Pinjra Tod Adopts No-Negotiation Policy; Holds Nightlong Protest on Miranda House Grounds

After months of sparking insurrections in smaller cities around India – Ajmer, Aligarh, Bhopal, Patiala to name a few – the Pinjra Tod movement has been revivified at its home base in Delhi University. On October 8, Pinjra Tod called for a protest at DU’s Arts Faculty building to demand the scrapping of hostel curfews in addition to need-based hostel allocation, access to clean water at all hours and accessible accommodation for persons with disabilities.

Despite the protests being largely ignored by the university administration, the movement is finding support at St. Stephens, Ramjas and Hindu colleges among others. This time around, their efforts have been focused on Miranda House, where students settled in for a nightlong protest yesterday, October 30. This comes after the Miranda House administration released a statement on Monday, October 29, informally extending curfew hours by half an hour. A Whatsapp message from the college administration read that Miranda House would be “extending the deadline from 8:30 PM to 9 PM” and “offering some extra night outs on weekends.” Exasperated with what they see as stopgap measures designed to subdue female outrage, the organisers of the movement asked for nothing less than an all out ban on curfews, rejecting the administration’s incremental promises.

Students at Aligarh Muslim University protesting with Pinjra Tod. Credit: Instagram/ Pinjra Tod.

Students are particular outraged because they see these measures as the Miranda administration’s efforts to dress up its image before a scheduled evaluation by the National Assessment and Accreditation Council (NAAC). On October 29, Miranda House students released a statement outlining how they were expected to behave in a “civil” manner, not sleep in the lawns or have food “here and there” while the checks were happening. The students were particularly indignant about a series of room checks by the hostel administration which they saw as a clear violation of personal space. These instructions seemed in particularly bad taste considering the already heated tussle over student freedoms in recent weeks.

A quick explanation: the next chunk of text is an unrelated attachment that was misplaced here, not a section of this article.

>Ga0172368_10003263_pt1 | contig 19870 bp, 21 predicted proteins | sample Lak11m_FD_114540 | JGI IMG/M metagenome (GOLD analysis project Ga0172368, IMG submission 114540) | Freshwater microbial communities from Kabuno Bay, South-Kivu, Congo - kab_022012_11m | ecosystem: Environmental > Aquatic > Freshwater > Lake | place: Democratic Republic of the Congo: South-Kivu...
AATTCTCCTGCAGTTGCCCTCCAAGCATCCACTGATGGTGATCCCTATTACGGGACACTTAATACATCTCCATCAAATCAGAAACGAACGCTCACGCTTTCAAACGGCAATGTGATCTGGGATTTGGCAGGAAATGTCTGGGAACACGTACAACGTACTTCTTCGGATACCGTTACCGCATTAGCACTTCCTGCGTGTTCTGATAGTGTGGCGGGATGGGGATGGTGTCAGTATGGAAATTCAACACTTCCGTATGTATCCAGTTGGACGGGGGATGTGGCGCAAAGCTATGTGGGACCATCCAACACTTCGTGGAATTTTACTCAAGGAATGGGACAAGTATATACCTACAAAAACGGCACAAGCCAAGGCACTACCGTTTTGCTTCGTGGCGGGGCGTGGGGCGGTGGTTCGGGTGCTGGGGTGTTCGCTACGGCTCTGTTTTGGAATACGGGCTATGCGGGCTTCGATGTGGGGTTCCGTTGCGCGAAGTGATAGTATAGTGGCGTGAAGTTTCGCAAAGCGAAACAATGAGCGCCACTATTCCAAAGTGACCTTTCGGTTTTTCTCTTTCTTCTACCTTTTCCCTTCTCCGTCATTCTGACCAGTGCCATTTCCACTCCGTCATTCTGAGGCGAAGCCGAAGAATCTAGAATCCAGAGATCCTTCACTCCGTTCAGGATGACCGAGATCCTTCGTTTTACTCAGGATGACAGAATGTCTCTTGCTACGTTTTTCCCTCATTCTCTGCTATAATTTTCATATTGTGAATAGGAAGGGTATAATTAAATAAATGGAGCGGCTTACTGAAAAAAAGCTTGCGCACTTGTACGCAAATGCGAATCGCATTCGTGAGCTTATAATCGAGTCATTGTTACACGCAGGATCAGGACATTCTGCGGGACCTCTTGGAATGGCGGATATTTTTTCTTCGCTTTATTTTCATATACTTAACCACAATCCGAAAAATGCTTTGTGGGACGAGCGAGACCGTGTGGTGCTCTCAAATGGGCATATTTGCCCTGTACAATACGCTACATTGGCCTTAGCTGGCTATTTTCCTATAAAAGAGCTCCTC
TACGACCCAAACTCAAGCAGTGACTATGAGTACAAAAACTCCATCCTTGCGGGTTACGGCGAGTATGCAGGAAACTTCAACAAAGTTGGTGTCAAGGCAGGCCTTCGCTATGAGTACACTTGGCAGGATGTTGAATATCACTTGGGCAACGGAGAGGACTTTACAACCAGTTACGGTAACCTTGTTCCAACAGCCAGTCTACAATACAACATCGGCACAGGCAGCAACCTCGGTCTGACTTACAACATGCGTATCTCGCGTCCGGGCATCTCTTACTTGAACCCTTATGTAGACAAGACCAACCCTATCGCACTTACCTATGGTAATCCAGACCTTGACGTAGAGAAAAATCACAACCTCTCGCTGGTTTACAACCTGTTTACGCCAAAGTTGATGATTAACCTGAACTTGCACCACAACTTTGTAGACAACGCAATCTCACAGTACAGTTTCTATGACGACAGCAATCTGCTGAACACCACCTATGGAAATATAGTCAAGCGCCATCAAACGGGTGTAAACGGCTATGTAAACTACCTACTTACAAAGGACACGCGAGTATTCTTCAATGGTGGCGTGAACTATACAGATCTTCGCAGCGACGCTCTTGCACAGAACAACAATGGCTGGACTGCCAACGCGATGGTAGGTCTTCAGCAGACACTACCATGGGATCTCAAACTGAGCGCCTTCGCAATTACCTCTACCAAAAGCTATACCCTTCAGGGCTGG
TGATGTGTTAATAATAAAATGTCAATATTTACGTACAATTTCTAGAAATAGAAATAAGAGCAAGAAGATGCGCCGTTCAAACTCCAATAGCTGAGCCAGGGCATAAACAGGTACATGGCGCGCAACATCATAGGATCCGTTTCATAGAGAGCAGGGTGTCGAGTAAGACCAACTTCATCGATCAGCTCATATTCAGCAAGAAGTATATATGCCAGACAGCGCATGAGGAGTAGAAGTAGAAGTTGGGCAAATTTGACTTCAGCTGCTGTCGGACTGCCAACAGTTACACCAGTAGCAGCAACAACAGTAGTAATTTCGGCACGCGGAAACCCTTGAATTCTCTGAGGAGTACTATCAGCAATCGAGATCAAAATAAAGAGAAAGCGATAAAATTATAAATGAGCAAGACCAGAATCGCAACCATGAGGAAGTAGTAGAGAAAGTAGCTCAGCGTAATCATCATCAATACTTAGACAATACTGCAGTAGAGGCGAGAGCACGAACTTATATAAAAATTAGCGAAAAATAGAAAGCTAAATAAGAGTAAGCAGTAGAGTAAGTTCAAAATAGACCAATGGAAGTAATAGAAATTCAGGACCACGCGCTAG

In a similarly bitter turn, Miranda’s principal Pratibha Jolly, who earlier declared herself too “liberal” to not agree to student demands, has been conspicuously absent since yesterday’s protest started. A tweet by Pinjra Tod revealed that she was on a flight to Bengaluru despite being told that yesterday was “judgment day.”

However, hope still lives on.  In a small victory, Miranda House’s administration has agreed to change students’ emergency contacts from a parent to any person of their choice. But perhaps Pinjra Tod’s biggest victory is its determinedly intersectional nature. The movement doesn’t just draw support from one particular religious or ethnic group but boasts members and supporters from across the religious and political spectrum. Campaigning has also been targeted at bringing minorities to the fore, such as a sit-in for International Working Women’s Day at Jamia Milia Islamia University and campaigning for better accessibility for students with disabilities. It remains to be seen whether this intersectionality will extend into some concessions from the university administration.

Featured image credit: Pinjra Tod/Facebook